Latest Lyme disease risk map for Nova Scotia

Lyme disease carrying species of ticks, Ixodes scapularis, have been in Nova Scotia for decades

There is no part of the province where you are risk free.  This latest risk map … shows areas of greatest risk, moderate risk and lower risk.  Because the ticks are transported by birds such as robins, wrens, finches and other birds there is the risk of infected ticks being dropped off in your backyard, local park, school yard, hiking trails, etc. is always present.

Remember, No Tick is a Good Tick, so any tick attachment must be taken seriously because there are many different pathogens ticks can transmit.

How you remove a tick is critical so as to not squeeze the body of the tick which can inoculate you with whatever is in the gut of the tick.  Do Not smother the tick with oils, lotion, soap, etc. and Do Not use heat to remove a tick.  These methods risk causing the tick to vomit into you or defecate onto you. Proper tick removal tools are a must, order yours.

Nova Scotia Risk Map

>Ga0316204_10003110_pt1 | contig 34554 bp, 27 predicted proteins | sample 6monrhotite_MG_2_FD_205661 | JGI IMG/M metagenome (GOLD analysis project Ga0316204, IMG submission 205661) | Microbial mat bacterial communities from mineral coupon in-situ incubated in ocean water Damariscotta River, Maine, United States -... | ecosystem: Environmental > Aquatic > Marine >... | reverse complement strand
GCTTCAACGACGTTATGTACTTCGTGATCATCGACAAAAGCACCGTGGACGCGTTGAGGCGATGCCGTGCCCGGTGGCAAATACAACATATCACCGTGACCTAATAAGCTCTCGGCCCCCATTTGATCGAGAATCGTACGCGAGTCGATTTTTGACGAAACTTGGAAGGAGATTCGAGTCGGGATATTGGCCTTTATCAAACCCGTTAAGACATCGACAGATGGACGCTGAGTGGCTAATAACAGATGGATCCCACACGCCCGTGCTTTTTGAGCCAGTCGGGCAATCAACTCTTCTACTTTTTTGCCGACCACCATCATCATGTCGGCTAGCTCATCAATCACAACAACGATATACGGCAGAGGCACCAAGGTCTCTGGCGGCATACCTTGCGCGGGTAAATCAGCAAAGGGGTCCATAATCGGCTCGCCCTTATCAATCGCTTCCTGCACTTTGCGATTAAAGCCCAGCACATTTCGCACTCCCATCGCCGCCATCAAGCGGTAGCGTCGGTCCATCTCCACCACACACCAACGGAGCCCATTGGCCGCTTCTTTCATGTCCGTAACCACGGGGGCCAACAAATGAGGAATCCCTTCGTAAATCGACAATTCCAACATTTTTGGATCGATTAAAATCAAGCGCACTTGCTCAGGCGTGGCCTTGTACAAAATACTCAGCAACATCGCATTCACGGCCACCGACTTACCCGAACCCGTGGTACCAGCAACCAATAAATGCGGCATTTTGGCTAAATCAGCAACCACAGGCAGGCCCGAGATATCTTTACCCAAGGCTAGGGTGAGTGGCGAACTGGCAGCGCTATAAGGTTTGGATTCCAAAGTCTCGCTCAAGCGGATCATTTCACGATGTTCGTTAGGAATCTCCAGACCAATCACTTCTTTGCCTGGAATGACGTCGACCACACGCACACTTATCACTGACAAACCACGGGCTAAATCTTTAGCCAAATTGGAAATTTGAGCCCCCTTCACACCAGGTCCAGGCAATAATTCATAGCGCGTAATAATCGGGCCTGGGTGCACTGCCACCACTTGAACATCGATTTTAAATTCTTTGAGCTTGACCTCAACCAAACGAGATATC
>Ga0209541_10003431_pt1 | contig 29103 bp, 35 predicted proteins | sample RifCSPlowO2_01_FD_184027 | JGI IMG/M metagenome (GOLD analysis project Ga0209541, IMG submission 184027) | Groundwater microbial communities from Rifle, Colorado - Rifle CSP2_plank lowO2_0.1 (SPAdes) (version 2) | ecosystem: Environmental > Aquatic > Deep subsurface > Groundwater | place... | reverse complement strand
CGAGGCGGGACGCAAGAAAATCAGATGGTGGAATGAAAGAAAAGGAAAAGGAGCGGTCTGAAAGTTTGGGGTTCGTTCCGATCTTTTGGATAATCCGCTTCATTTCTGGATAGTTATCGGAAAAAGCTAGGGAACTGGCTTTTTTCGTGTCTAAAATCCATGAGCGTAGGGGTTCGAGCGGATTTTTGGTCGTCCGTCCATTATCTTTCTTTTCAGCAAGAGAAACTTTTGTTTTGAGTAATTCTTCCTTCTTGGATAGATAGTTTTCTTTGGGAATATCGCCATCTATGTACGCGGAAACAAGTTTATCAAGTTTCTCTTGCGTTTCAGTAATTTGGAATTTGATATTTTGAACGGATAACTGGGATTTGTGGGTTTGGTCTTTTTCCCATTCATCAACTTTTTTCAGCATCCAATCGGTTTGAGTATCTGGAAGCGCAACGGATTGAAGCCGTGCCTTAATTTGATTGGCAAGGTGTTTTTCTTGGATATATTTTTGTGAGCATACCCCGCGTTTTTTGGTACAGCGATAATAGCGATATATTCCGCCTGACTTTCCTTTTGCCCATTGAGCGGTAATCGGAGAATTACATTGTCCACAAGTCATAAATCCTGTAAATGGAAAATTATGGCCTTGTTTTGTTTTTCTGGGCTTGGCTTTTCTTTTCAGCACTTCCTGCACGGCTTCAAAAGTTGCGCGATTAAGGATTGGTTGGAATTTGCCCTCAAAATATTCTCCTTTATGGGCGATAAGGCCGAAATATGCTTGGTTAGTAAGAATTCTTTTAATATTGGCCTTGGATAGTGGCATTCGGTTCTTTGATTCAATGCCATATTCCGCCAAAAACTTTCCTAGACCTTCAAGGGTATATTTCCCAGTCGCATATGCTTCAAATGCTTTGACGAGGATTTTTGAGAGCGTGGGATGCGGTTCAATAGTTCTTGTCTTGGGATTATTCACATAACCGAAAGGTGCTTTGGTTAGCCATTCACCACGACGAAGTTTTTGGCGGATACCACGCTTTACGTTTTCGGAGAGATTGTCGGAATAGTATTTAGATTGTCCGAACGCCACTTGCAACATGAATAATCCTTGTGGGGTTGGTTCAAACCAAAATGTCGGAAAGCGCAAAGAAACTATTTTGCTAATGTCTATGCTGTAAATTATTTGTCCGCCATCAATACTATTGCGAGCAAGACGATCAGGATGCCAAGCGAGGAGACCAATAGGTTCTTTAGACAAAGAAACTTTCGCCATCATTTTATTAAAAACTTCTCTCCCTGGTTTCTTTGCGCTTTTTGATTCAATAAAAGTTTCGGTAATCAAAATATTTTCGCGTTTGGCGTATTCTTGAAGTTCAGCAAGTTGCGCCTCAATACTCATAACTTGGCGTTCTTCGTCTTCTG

1. Janie on said:

    There is a wide spread rumour going around that peppermint oil is great for removing ticks. I just watched a video. One drop of peppermint oil and the tick removed itself from under skin.
    Your thoughts please? I was diagnosed with Lyme 15 years ago. Thanks

    • There are some experts who have indicated it may not be safe, as oils and other methods often cause the tick to regurgitate (vomit) into your blood stream carrying within the vomit many potential pathogens.

  2. Charles Jess on said:

    One item not mentioned in all the talk about ticks is that “A tick has to see the sky”. With all the clear cutting in Nova Scotia these days, a breeding ground for ticks is expanded more and more. I have a woodlot of trees at least 50 feet high and an almost continuous overstory. I have never had a tick on me on that woodlot. If I have to travel on a neighbour’s property to get around a piece of water or for what ever means, than I get hundreds. This principle holds true in my work as a construction surveyor. Bring back the small tree act and there will be a lot fewer ticks.
    Thanks

    • Heather Lohnes on said:

      Interesting. We have a cottage in Hants Co., and it seems like they are everywhere. One thing that I have noticed is that the ticks seem to disappear during the dry season. When there hasn’t been rain for awhile, we don’t tend to see any. After the rain, they come out in droves. The tall grass thing is also a myth. We have gotten them on us while being out on the 4-wheelers, on wide, gravel logging roads (with no grass around).

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